Banking culture inquiry scrapped by regulator FCA as “Osborne pulls dogs off the banks”
Hazel Sheffield Thursday 31 December 2015
Labour MP John Mann told the Independent that the decision directly relates to the sacking of Martin Wheatley, former FCA chief executive
In March, the FCA said that it would conduct a review on whether banking culture was changing Getty Images
An inquiry into banking culture has been scrapped by watchdog the Financial Conduct Authority months after it was launched.
In March, the FCA said that it would conduct a review on whether banking culture was changing after a slew of financial scandals dogged the industry, including the rigging of bank lending rates and mis-sold payment protection insurance.
The review was intended to check on whether “culture change programmes” at banks were driving the right behaviour, especially on pay, bonuses and promotions in middle management, and how concerns were reported and acted on.
The FCA said it scrapped the report because a Banking Standards Board has since been set up to look at the culture within banks on an on-going, one-by-one basis.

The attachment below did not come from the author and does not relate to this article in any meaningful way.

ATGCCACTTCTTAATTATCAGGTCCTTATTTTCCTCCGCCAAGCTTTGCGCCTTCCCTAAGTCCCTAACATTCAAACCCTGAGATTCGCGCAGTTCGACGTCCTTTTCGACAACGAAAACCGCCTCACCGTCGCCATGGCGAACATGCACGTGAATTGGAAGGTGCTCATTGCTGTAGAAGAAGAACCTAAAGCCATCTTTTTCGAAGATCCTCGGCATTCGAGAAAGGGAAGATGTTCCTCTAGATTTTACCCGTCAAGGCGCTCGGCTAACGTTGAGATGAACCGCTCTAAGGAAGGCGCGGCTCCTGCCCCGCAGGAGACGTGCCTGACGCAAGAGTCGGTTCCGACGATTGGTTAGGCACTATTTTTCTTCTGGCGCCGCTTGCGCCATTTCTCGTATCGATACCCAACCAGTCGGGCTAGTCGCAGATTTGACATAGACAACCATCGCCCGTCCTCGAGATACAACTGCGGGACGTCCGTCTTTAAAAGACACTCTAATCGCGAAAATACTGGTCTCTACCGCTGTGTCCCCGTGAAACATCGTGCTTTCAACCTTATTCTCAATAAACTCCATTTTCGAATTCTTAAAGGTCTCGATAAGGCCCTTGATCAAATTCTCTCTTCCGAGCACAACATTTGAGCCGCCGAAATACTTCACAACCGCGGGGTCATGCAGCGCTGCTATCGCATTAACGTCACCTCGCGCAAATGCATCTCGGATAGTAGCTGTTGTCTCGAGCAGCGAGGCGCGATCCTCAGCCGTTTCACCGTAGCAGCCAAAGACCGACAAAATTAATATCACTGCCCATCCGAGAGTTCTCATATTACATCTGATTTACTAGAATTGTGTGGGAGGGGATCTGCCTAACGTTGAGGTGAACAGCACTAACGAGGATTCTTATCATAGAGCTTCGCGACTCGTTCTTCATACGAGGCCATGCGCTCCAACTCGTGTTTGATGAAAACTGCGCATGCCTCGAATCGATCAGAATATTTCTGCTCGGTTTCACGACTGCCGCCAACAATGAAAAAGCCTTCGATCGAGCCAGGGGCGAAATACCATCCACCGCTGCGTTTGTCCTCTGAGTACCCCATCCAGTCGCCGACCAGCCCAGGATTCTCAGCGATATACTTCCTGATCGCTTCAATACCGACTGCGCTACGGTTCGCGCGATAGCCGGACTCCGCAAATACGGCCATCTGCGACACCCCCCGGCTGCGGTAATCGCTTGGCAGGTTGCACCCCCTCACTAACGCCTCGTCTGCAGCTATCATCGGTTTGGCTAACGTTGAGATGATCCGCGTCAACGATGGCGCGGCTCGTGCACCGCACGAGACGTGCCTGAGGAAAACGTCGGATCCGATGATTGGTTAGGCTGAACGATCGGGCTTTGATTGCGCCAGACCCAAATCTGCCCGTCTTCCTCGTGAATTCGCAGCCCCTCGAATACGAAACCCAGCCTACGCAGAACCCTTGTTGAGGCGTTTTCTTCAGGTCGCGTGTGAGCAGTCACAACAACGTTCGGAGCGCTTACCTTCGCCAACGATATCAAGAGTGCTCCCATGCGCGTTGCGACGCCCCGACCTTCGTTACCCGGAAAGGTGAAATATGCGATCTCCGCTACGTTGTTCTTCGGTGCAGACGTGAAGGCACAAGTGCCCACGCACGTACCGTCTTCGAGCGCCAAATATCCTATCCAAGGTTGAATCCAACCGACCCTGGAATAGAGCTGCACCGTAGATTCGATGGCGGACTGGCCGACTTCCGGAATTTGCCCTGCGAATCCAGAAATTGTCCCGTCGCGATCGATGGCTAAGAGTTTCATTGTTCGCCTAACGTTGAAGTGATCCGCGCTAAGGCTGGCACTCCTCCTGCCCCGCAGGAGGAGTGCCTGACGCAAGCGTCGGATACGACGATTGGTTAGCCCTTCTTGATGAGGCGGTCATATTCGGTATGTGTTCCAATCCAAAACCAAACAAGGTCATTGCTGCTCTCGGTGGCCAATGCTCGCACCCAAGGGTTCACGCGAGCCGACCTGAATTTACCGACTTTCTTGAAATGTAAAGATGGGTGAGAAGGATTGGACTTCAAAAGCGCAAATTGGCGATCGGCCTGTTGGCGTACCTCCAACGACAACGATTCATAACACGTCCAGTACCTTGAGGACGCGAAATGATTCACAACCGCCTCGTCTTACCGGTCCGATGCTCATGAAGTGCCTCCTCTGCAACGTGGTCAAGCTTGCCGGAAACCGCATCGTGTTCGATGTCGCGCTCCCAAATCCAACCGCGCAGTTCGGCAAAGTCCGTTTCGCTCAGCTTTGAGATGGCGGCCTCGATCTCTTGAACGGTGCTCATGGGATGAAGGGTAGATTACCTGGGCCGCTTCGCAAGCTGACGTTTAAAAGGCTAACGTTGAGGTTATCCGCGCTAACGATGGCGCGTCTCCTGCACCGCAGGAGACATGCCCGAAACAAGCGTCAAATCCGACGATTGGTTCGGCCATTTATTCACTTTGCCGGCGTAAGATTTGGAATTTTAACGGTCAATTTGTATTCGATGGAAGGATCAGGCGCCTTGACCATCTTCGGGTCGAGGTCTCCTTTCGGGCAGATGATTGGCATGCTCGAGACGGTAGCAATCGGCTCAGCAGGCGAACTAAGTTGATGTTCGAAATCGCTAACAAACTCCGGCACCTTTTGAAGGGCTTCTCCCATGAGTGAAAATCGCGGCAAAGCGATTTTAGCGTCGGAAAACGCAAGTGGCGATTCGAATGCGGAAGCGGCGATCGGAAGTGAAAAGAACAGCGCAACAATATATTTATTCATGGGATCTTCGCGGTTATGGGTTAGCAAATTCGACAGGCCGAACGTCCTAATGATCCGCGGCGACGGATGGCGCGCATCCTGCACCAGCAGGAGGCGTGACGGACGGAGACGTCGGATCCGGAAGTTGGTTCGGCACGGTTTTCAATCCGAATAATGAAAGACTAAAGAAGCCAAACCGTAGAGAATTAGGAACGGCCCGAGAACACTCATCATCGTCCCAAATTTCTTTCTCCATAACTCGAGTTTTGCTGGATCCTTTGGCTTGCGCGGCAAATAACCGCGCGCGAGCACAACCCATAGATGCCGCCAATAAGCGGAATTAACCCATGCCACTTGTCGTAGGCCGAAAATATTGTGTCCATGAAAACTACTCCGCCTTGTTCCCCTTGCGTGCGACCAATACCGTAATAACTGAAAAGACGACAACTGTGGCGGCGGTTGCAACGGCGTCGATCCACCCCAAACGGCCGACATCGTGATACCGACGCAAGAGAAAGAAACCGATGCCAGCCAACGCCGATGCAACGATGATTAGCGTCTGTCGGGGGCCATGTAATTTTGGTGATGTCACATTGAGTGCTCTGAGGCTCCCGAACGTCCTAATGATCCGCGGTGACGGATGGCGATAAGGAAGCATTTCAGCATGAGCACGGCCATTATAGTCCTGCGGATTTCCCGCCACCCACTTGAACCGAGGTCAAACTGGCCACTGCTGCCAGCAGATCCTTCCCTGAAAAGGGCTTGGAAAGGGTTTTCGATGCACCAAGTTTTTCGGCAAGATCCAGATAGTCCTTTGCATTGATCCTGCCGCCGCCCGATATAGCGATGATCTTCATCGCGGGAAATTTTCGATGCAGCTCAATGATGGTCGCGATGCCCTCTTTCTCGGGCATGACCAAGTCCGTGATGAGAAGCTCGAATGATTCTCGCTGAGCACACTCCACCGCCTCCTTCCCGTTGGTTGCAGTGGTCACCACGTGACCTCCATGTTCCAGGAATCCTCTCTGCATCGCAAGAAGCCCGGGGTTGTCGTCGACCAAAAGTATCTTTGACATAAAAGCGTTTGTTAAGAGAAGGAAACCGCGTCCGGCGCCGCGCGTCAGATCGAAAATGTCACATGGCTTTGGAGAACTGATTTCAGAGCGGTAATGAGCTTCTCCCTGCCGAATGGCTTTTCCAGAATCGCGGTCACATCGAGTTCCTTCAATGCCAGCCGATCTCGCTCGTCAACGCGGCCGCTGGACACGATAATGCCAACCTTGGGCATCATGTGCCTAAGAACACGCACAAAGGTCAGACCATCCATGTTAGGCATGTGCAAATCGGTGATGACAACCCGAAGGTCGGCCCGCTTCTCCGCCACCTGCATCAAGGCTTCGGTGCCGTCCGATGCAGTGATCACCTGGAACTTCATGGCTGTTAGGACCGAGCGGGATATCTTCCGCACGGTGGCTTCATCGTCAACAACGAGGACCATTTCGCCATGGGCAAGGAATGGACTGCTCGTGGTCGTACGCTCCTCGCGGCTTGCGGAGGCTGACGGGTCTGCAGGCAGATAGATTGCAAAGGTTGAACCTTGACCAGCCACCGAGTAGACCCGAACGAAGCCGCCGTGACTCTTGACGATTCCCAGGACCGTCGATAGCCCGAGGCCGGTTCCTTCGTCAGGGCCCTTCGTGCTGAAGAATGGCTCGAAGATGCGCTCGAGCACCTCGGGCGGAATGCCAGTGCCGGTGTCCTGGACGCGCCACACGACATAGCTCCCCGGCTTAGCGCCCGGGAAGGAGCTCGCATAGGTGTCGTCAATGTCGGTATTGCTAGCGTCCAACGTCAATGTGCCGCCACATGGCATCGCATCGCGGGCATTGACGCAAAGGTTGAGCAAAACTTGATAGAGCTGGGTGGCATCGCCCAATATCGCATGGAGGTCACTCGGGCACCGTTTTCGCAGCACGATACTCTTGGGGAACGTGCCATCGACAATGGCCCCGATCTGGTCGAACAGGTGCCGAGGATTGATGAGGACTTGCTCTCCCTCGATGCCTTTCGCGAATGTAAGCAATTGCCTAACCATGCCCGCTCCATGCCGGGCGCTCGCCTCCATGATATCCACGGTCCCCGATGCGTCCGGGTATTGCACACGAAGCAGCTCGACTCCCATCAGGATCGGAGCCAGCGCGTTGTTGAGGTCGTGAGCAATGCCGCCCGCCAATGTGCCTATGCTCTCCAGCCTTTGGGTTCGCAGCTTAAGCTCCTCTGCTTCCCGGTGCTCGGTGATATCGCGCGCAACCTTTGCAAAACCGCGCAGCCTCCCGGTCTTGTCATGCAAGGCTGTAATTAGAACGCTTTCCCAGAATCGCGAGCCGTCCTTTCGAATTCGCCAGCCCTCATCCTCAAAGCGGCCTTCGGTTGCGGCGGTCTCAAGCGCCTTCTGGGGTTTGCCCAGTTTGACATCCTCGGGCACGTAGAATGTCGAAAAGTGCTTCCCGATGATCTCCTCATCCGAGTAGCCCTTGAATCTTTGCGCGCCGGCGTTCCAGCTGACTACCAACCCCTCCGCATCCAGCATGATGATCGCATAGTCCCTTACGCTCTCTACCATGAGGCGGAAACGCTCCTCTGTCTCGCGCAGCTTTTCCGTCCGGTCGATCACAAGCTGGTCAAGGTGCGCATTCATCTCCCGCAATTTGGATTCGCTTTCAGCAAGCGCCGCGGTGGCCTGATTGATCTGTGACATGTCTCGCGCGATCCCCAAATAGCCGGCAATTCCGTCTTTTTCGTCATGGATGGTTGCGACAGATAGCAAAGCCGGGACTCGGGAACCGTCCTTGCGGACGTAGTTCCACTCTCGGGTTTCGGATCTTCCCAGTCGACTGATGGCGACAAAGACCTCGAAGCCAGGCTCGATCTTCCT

“A focus on the culture in financial services firms remains a priority for the FCA. There is currently extensive ongoing work in this area within firms and externally. We have decided that the best way to support these efforts is to engage individually with firms to encourage their delivery of cultural change as well as supporting the other initiatives outside the FCA,” an FCA spokeman said.
Labour MP John Mann told the Independent that the decision directly relates to the sacking of Martin Wheatley, the former chief executive of the FCA, in July.
Wheatley made it clear in interviews after he stood down that he felt he had “unfinished business” and feared that the conduct of bankers might become “less of priority” as memories of the financial crisis receded.
“This relates directly to the sacking of Wheatley and the opportunity this has given Osborne to pull the dogs off the banks,” Mann said.
He said that Osborne’s motivation for easing off on the banks was related to HSBC’s decision to look at moving its headquarters overseas, as well as the privatisation of Lloyds and RBS.